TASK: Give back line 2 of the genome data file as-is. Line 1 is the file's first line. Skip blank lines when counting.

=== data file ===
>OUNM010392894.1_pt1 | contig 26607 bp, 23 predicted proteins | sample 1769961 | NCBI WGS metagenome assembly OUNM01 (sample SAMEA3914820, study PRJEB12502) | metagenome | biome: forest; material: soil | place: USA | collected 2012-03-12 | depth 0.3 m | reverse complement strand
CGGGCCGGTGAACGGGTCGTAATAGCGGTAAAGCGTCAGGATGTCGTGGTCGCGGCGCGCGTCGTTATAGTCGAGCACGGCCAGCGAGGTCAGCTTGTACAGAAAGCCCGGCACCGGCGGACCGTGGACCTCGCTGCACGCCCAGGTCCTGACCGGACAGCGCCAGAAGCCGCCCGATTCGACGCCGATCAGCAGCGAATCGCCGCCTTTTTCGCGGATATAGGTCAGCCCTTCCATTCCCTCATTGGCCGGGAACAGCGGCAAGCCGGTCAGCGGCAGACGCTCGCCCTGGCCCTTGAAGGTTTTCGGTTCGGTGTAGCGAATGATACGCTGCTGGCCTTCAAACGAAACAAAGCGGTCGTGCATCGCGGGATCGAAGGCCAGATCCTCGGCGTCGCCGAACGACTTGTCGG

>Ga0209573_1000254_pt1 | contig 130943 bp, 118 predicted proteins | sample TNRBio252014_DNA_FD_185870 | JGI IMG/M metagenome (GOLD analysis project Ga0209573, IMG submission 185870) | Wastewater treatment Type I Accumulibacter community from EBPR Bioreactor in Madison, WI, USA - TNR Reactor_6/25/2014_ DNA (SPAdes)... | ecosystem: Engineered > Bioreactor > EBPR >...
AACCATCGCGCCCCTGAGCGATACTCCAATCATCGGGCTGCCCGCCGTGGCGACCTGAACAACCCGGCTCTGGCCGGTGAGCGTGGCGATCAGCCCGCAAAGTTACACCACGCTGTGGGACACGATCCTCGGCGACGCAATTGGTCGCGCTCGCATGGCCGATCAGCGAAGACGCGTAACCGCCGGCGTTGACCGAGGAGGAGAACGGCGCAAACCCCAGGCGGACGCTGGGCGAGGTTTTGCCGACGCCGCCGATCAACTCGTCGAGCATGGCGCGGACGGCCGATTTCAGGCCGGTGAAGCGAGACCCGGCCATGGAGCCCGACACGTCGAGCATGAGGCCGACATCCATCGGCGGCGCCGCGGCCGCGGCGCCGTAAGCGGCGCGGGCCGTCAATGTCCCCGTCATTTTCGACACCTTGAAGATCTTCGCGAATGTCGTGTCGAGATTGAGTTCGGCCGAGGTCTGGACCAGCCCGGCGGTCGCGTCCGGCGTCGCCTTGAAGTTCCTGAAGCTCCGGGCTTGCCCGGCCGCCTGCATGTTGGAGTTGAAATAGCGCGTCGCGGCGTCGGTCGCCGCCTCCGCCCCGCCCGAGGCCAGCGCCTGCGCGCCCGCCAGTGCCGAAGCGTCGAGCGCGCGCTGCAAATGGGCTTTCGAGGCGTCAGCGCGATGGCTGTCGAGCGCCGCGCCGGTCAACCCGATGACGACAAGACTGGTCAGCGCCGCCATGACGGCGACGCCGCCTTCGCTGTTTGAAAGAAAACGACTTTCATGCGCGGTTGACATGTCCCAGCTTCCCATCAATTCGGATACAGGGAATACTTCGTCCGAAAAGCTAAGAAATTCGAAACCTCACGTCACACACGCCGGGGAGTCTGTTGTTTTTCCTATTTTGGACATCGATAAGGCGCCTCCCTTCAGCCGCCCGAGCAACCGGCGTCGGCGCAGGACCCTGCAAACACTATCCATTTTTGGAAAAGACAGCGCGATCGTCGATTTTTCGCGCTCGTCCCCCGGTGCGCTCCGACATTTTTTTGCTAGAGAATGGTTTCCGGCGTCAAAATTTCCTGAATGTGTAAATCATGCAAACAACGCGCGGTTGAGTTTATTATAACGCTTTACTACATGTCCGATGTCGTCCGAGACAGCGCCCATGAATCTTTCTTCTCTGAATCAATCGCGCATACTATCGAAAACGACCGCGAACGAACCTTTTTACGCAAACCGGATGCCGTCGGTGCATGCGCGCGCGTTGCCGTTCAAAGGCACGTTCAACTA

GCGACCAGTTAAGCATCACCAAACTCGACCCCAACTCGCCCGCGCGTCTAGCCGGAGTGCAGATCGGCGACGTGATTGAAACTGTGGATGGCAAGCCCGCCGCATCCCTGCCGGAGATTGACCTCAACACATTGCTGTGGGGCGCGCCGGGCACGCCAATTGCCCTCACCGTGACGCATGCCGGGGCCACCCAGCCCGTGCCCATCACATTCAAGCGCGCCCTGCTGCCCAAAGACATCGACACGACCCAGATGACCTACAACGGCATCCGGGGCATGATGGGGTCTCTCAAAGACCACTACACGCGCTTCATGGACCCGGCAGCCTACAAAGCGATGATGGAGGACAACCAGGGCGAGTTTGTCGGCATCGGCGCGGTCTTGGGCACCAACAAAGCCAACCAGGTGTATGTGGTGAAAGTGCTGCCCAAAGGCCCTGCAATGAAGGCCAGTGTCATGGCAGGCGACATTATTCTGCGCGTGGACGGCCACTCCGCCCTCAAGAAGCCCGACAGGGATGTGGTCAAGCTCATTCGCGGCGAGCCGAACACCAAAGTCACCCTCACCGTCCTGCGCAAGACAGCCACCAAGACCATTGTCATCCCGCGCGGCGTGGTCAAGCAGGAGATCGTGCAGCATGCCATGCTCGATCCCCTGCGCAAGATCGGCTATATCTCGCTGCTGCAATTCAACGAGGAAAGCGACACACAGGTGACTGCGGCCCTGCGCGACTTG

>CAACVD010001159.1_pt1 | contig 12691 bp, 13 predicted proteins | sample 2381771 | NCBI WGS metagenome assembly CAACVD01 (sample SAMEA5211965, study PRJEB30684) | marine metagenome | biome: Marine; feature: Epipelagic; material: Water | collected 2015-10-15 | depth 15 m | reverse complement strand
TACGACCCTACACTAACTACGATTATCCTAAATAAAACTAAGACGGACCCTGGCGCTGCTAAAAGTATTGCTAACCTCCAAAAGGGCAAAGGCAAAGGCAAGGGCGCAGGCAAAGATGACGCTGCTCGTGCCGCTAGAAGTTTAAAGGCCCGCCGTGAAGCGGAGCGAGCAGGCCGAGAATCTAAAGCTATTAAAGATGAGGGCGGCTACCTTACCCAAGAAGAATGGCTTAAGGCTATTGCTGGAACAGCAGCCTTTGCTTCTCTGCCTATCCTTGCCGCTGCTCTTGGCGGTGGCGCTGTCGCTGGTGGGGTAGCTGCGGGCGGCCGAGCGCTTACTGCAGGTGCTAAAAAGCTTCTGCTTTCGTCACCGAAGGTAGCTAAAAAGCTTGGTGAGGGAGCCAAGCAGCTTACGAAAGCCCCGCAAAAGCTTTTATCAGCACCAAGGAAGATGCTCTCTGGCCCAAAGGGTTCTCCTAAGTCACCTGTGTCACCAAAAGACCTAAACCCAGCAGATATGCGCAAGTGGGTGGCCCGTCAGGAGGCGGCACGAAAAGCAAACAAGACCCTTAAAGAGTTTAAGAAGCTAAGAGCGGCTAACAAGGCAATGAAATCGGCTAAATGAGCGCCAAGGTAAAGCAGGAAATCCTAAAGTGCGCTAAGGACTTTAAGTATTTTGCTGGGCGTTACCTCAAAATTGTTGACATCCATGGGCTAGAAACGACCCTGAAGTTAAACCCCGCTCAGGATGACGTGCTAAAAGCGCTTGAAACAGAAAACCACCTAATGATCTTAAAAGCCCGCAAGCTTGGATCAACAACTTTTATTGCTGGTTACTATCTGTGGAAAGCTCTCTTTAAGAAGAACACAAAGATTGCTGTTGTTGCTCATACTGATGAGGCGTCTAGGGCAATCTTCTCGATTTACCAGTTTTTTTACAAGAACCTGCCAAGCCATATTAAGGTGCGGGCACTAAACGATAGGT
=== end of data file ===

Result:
CGGGCCGGTGAACGGGTCGTAATAGCGGTAAAGCGTCAGGATGTCGTGGTCGCGGCGCGCGTCGTTATAGTCGAGCACGGCCAGCGAGGTCAGCTTGTACAGAAAGCCCGGCACCGGCGGACCGTGGACCTCGCTGCACGCCCAGGTCCTGACCGGACAGCGCCAGAAGCCGCCCGATTCGACGCCGATCAGCAGCGAATCGCCGCCTTTTTCGCGGATATAGGTCAGCCCTTCCATTCCCTCATTGGCCGGGAACAGCGGCAAGCCGGTCAGCGGCAGACGCTCGCCCTGGCCCTTGAAGGTTTTCGGTTCGGTGTAGCGAATGATACGCTGCTGGCCTTCAAACGAAACAAAGCGGTCGTGCATCGCGGGATCGAAGGCCAGATCCTCGGCGTCGCCGAACGACTTGTCGG